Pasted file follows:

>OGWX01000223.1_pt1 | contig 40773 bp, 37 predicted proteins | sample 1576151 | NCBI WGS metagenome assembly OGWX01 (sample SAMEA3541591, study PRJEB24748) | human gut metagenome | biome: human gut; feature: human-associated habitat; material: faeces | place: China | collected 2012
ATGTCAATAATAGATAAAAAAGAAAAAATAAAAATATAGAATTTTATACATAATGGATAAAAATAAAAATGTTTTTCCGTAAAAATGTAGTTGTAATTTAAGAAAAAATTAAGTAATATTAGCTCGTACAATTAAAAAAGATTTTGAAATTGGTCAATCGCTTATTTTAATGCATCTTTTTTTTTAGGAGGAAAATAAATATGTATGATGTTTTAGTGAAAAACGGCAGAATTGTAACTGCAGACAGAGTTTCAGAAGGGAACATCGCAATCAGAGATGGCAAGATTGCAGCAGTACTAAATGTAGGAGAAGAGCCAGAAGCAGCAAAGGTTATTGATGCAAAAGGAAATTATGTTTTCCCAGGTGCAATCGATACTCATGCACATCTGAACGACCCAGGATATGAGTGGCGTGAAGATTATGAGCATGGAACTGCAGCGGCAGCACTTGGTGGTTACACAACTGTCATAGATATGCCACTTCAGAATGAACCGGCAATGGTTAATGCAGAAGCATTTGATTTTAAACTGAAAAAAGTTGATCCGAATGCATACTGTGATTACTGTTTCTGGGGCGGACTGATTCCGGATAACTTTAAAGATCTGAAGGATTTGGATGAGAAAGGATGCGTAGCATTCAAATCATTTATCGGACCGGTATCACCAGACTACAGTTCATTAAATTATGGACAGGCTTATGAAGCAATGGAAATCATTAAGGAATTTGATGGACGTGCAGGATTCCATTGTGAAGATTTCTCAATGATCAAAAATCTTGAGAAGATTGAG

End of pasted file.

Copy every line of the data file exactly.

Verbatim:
>OGWX01000223.1_pt1 | contig 40773 bp, 37 predicted proteins | sample 1576151 | NCBI WGS metagenome assembly OGWX01 (sample SAMEA3541591, study PRJEB24748) | human gut metagenome | biome: human gut; feature: human-associated habitat; material: faeces | place: China | collected 2012
ATGTCAATAATAGATAAAAAAGAAAAAATAAAAATATAGAATTTTATACATAATGGATAAAAATAAAAATGTTTTTCCGTAAAAATGTAGTTGTAATTTAAGAAAAAATTAAGTAATATTAGCTCGTACAATTAAAAAAGATTTTGAAATTGGTCAATCGCTTATTTTAATGCATCTTTTTTTTTAGGAGGAAAATAAATATGTATGATGTTTTAGTGAAAAACGGCAGAATTGTAACTGCAGACAGAGTTTCAGAAGGGAACATCGCAATCAGAGATGGCAAGATTGCAGCAGTACTAAATGTAGGAGAAGAGCCAGAAGCAGCAAAGGTTATTGATGCAAAAGGAAATTATGTTTTCCCAGGTGCAATCGATACTCATGCACATCTGAACGACCCAGGATATGAGTGGCGTGAAGATTATGAGCATGGAACTGCAGCGGCAGCACTTGGTGGTTACACAACTGTCATAGATATGCCACTTCAGAATGAACCGGCAATGGTTAATGCAGAAGCATTTGATTTTAAACTGAAAAAAGTTGATCCGAATGCATACTGTGATTACTGTTTCTGGGGCGGACTGATTCCGGATAACTTTAAAGATCTGAAGGATTTGGATGAGAAAGGATGCGTAGCATTCAAATCATTTATCGGACCGGTATCACCAGACTACAGTTCATTAAATTATGGACAGGCTTATGAAGCAATGGAAATCATTAAGGAATTTGATGGACGTGCAGGATTCCATTGTGAAGATTTCTCAATGATCAAAAATCTTGAGAAGATTGAG